How to Skin a Lion Challenge: The Conclusion

Over the last few months I have been blogging about my challenge to try out some of the outmoded advice in my HTSALx600upcoming book How to Skin a Lion.

It has been a fun adventure and I have learnt some new skills that I will put to good use.

The most interesting challenge was trying the 1856 recipe for making mushroom ketchup (incidentally it has also been my most popular post with over 90 people reading it – seems there is a crowd of mushroom-lovers out there!). The recipe itself was a bit vague so I had to freestyle a bit, but I was really excited to try this forgotten condiment.

I imagined myself as a Victorian, chowing down on some meat with mushroom ketchup at a back-alley Ale House. Unfortunately this is not how it turned out and it seems my modern palate cannot deal with the amount of salt used in the original recipe.

I am still interested in trying to find a less salty recipe for mushroom ketchup and hope to mushroomsx600have another attempt at making it in the future.

I really enjoyed trying out some of the ‘mystical’ advice and although I am a sceptic at heart I was fascinated to see if any insight could be gained through trying to tell my fortune with playing cards.

The fortune-telling thus far has not proved to be accurate, but it was a good way to self-analyse and provided some useful starting points for introspection.

Trying to assess someone’s character through their facial moles was always going to be dubious and it didn’t disappoint but it kept me amused for a few hours while I searched for celebrities with moles who I could analyse!

The most useful skills I learned were how to darn (although I certainly need some more practice!) and how to bandage an arm, which was actually pretty simple but definitely a good skill to have.

The instruction I am most likely to use again is how to make lemon barley water as it was really easy but tasted delicious and fresh and I think makes a perfect drink for a summers’ day.barleyingredientsx600

There is a lot more advice in How to Skin a Lion that I would love to follow, such as some of the recipes for making lip balm and ginger wine, but unfortunately due to being Victorian recipes they use ingredients that are either frowned upon – spermaceti (the oil from a sperm whale’s head) or very hard to source (sugar loaf).

However even if I can’t actually try all the advice and recipes contained in the book it is still really interesting to marvel at how things used to be done and take pleasure in collecting and sharing lost or outmoded advice.

Just a few weeks now until How to Skin a Lion comes out, so hopefully some readers might stop by this blog and report on trying out some of the advice themselves, that would be wonderful!

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How to make barley water

When I was searching for entries in the book which I could recreate myself this one immediately jumped out at me. I have lovely memories of drinking lemon barley water on hot sunny days as a child and it was something I was keen to recreate (shame about the lack of hot sunny days in March, damn you British weather!).barleyingredientsx600

The ingredients are nice and simple so I thought this would be an easy task, however I did not bank on the international barley crisis*. I tried my usual supermarket, no barley (not even in the health foods section with its shelves heaving with dried beans, pulses and obscure grains). I tried my closest supermarket, feeling more confident I would find the elusive barley as this is a ‘posh’ supermarket, but no, still no barley.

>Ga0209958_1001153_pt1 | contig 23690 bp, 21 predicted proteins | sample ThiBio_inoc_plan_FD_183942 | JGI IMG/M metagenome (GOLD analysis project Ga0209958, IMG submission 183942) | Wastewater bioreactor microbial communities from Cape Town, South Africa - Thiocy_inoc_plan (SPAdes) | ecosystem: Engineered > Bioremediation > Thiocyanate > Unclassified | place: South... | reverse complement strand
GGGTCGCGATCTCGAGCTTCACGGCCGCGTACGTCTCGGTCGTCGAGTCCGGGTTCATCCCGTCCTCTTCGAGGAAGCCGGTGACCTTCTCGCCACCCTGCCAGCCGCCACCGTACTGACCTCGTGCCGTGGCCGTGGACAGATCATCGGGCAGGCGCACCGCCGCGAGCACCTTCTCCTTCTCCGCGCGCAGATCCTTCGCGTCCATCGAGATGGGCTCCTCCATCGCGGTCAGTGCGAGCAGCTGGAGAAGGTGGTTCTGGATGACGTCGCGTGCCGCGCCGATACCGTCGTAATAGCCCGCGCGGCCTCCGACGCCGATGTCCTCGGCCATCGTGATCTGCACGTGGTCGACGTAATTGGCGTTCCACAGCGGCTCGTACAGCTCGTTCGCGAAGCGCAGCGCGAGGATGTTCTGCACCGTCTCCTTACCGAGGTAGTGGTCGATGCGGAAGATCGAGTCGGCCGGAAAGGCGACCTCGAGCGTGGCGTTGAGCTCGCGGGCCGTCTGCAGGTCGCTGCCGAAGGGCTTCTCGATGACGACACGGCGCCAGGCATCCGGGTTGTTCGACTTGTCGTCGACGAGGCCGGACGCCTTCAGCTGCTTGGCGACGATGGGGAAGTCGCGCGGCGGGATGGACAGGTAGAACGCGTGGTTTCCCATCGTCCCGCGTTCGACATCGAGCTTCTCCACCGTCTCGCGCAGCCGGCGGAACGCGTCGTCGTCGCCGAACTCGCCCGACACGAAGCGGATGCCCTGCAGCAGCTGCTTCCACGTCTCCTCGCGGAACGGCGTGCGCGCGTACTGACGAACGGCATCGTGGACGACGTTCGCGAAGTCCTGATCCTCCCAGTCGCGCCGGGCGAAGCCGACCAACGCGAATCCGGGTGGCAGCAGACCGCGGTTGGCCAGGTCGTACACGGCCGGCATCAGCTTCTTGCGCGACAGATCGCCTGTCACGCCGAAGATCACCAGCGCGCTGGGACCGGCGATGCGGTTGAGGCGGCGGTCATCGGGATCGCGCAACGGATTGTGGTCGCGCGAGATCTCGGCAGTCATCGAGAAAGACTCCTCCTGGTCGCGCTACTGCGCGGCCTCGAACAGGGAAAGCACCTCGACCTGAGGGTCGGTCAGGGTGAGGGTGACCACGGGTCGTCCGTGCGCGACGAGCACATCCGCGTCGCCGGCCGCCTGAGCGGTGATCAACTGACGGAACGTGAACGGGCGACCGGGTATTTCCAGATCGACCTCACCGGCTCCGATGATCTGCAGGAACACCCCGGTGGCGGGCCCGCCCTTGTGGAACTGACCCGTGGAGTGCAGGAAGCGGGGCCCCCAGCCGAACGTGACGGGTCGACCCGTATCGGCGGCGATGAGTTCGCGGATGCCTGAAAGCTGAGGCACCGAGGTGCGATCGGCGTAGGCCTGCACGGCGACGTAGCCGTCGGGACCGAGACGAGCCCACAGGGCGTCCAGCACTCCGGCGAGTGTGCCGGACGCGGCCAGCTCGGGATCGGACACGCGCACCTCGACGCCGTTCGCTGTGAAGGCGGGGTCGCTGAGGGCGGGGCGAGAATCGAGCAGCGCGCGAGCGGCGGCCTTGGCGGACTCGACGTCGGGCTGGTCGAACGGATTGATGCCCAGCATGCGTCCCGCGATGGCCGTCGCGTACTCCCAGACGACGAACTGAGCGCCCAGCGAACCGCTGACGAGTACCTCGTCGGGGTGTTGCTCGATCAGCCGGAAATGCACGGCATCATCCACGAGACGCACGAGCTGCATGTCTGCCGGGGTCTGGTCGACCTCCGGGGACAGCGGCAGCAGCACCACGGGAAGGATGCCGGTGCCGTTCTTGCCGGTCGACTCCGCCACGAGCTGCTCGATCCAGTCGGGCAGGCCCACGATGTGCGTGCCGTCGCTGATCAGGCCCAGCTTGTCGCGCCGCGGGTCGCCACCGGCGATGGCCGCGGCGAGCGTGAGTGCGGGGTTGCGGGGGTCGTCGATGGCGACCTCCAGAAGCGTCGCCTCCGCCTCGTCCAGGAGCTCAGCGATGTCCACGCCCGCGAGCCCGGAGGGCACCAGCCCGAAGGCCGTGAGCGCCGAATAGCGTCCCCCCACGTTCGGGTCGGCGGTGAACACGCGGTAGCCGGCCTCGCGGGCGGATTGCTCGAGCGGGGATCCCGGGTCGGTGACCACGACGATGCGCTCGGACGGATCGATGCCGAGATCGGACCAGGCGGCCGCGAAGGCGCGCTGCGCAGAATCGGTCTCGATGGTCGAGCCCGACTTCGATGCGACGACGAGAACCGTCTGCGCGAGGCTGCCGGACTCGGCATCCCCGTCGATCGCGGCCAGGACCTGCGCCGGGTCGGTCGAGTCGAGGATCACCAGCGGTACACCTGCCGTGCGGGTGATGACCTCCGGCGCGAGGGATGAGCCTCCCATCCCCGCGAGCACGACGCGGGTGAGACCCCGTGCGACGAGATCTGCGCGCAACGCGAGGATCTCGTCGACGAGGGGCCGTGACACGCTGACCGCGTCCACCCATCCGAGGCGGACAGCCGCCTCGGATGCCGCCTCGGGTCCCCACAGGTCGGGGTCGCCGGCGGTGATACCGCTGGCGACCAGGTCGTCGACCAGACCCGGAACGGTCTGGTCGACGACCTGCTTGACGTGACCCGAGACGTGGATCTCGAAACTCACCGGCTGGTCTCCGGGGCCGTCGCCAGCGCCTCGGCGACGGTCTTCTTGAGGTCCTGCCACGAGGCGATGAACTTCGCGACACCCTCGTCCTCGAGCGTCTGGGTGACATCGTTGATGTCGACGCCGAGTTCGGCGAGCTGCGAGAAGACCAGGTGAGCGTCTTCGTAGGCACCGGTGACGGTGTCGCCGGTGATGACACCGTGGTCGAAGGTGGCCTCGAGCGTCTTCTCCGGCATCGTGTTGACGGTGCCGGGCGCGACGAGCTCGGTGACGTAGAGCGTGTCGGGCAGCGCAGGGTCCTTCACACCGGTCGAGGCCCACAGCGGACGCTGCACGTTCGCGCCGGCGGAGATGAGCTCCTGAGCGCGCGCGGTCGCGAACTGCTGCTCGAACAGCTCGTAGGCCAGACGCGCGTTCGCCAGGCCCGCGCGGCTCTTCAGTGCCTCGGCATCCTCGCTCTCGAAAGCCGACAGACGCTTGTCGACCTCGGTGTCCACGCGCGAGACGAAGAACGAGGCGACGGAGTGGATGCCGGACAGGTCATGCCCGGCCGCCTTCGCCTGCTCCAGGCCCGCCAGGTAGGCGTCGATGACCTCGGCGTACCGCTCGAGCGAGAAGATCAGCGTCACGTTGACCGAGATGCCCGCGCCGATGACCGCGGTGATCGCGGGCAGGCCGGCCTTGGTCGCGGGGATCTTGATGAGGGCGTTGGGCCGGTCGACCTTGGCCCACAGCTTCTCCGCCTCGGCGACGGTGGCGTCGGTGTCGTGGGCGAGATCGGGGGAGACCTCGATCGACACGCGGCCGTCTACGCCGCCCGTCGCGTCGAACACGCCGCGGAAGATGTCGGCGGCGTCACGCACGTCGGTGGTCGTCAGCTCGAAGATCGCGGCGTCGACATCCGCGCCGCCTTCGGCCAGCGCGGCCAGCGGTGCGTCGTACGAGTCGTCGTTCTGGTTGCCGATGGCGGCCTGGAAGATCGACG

Supermarkets failing me I trekked into Cambridge where I sought out a health food shop and there at last was some barley. Ingredients secured, let the task begin <blows whistle>.

* There isn’t really an actual international barley crisis.

The instructions

The recipe comes from Cassell’s Home Encyclopedia (1934) a fascinating book full of amazing advice and instruction (there is a really lovely entry in the How to Skin a Lion on how to set a sundial that I also got from this book). The instructions are as follows:

barleycookingx600Wash 2 tablespoonfuls of pearl barley in cold water, put it into a saucepan with two pints of cold water, bring to the boil and boil gently till the liquid is reduced to 1 pint.’

It is at this point I realise my barley quest wasn’t quite as successful as I first thought, I had bought ‘pot’ barley not ‘pearl’ barley. A quick google suggests the difference is not disastrous and in fact the pot version may be a little healthier.

I left the concoction to boil and reduce for at least half an hour and it turned a lovely caramel brown colour. The instructions gives various options at this point, either adding salt, sugar or milk to enhance the drink, but I opted for lemon:

For large quantities of barley water as a wholesome drink make as above, adding to every pint, while hot, the  juice of half a lemon and one tablespoon of sugar.’

I squeezed in one whole lemon (not worrying about the pips as it was going to get strained anyway) and two tablespoons of caster sugar, which quickly dissolved.

I then strained the liquid into a jug to cool. Unfortunately I didn’t leave it long enough so when I served some up for the kids to try over dinner they were a little put off that it was still warm!barleydrinkx600

My 7-year-old was most impressed declaring ‘You made this drink all on your own – wow!’ He was fairly keen and said it was ‘warm and zesty’. The 3-year-old was less keen and said ‘I don’t like it’, while the 4-year-old was in such a bad mood he wouldn’t even try it!

It was nice warm, but was even better the next day when it had properly cooled down. It tasted really nice and lemony and almost exactly like the lemon barley drink from my childhood. I will certainly be making this recipe again as it was so easy and I can see it being a lovely refreshing drink to have on a summers day.